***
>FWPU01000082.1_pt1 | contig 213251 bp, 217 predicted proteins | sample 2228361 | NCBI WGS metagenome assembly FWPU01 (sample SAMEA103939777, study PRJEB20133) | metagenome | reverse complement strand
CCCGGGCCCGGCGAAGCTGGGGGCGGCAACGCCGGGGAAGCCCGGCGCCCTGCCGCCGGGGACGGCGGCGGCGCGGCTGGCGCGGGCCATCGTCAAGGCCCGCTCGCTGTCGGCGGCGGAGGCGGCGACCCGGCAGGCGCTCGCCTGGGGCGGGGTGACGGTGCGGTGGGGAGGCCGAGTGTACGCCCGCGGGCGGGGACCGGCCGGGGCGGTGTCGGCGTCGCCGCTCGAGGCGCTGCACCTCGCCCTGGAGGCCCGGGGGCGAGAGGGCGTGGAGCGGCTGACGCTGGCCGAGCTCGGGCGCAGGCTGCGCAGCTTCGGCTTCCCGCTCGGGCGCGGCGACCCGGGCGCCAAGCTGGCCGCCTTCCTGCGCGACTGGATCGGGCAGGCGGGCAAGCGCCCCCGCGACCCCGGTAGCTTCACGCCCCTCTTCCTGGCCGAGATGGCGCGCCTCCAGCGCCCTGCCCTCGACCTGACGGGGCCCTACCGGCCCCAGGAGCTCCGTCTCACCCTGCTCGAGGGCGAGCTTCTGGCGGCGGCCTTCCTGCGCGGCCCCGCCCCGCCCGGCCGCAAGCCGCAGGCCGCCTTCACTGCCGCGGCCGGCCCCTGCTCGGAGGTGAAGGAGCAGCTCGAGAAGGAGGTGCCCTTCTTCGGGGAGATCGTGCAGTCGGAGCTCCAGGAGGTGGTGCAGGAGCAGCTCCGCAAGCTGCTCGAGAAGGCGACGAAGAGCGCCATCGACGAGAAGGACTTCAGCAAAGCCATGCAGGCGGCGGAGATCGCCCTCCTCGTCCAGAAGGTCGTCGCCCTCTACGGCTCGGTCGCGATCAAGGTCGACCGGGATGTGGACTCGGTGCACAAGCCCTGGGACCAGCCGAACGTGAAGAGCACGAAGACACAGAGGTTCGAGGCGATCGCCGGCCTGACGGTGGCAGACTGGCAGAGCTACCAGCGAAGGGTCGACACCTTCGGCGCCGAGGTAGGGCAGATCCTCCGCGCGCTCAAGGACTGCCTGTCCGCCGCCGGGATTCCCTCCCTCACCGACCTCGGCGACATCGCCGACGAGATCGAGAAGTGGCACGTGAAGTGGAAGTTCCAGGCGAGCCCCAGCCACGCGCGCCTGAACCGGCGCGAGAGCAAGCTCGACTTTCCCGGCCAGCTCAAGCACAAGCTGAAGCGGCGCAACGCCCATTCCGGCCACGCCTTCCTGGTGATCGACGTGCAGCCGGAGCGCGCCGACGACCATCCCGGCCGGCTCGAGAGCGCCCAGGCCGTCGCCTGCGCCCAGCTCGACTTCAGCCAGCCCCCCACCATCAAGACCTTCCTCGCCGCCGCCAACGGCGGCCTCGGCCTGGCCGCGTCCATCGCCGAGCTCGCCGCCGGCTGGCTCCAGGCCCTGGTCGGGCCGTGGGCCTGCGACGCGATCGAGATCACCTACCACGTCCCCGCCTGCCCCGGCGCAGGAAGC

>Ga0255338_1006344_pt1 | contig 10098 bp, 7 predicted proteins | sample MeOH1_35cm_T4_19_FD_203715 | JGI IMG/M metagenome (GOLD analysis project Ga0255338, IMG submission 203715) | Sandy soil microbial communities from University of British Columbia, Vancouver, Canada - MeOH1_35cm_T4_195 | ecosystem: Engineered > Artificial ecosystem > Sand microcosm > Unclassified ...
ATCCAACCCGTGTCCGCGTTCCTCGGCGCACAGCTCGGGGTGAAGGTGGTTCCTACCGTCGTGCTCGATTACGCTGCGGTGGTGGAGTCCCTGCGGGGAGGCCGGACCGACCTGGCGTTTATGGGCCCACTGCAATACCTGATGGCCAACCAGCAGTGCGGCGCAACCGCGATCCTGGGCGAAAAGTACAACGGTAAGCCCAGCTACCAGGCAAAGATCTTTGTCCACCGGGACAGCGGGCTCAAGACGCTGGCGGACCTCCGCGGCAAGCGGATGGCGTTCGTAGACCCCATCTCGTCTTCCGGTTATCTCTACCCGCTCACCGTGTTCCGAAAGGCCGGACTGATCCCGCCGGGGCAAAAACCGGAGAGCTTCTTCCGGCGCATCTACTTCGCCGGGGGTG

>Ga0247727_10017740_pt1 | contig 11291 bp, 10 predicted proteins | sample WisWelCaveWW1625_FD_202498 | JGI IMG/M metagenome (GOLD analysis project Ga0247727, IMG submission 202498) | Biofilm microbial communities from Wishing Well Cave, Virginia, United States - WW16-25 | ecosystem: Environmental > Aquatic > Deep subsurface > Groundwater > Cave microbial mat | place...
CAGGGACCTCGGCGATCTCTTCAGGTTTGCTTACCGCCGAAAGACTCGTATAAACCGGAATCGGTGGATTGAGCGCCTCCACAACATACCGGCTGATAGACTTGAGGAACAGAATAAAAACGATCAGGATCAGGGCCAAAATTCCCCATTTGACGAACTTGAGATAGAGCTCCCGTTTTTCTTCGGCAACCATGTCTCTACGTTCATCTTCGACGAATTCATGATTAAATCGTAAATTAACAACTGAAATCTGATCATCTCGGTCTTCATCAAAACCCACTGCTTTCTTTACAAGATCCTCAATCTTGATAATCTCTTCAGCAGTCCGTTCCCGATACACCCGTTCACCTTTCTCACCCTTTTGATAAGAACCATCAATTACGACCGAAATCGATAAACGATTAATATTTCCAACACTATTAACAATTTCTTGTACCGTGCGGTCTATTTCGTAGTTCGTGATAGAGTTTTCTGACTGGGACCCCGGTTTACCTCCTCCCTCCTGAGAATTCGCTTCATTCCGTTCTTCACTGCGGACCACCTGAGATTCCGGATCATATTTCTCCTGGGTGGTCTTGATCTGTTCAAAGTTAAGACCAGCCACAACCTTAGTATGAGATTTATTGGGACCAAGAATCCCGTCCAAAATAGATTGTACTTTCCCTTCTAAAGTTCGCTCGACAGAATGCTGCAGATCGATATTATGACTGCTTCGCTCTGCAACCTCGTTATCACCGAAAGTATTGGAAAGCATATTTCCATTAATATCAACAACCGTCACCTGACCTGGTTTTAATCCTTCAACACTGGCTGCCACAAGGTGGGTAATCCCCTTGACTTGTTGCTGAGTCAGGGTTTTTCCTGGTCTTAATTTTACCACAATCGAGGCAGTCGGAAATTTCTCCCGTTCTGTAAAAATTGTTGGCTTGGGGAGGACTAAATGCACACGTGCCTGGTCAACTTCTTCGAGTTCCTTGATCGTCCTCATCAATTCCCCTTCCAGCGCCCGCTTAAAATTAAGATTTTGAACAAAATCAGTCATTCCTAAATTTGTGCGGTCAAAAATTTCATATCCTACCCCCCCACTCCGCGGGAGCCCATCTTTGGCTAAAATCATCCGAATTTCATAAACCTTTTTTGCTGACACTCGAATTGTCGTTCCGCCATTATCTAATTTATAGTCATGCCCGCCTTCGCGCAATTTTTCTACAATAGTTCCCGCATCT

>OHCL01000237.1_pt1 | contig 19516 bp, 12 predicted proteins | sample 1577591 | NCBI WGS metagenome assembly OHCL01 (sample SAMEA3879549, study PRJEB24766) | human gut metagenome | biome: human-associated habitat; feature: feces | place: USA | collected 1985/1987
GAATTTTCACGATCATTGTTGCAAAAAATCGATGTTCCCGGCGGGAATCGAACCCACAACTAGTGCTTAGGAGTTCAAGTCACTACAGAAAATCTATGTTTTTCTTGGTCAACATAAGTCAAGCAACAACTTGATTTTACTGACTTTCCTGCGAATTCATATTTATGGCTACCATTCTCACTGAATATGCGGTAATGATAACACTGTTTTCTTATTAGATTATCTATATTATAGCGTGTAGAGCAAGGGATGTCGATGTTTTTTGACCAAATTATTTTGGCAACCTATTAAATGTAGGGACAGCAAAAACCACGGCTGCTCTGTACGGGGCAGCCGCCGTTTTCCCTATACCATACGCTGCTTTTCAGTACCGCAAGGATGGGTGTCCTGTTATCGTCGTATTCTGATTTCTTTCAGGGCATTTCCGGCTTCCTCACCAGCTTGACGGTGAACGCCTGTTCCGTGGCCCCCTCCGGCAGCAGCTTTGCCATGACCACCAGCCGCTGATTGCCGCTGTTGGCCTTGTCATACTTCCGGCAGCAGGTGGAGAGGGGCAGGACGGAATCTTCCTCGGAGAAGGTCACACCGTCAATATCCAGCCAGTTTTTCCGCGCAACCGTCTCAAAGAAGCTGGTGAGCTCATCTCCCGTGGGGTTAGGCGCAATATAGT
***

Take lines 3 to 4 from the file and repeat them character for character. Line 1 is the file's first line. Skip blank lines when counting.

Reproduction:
>Ga0255338_1006344_pt1 | contig 10098 bp, 7 predicted proteins | sample MeOH1_35cm_T4_19_FD_203715 | JGI IMG/M metagenome (GOLD analysis project Ga0255338, IMG submission 203715) | Sandy soil microbial communities from University of British Columbia, Vancouver, Canada - MeOH1_35cm_T4_195 | ecosystem: Engineered > Artificial ecosystem > Sand microcosm > Unclassified ...
ATCCAACCCGTGTCCGCGTTCCTCGGCGCACAGCTCGGGGTGAAGGTGGTTCCTACCGTCGTGCTCGATTACGCTGCGGTGGTGGAGTCCCTGCGGGGAGGCCGGACCGACCTGGCGTTTATGGGCCCACTGCAATACCTGATGGCCAACCAGCAGTGCGGCGCAACCGCGATCCTGGGCGAAAAGTACAACGGTAAGCCCAGCTACCAGGCAAAGATCTTTGTCCACCGGGACAGCGGGCTCAAGACGCTGGCGGACCTCCGCGGCAAGCGGATGGCGTTCGTAGACCCCATCTCGTCTTCCGGTTATCTCTACCCGCTCACCGTGTTCCGAAAGGCCGGACTGATCCCGCCGGGGCAAAAACCGGAGAGCTTCTTCCGGCGCATCTACTTCGCCGGGGGTG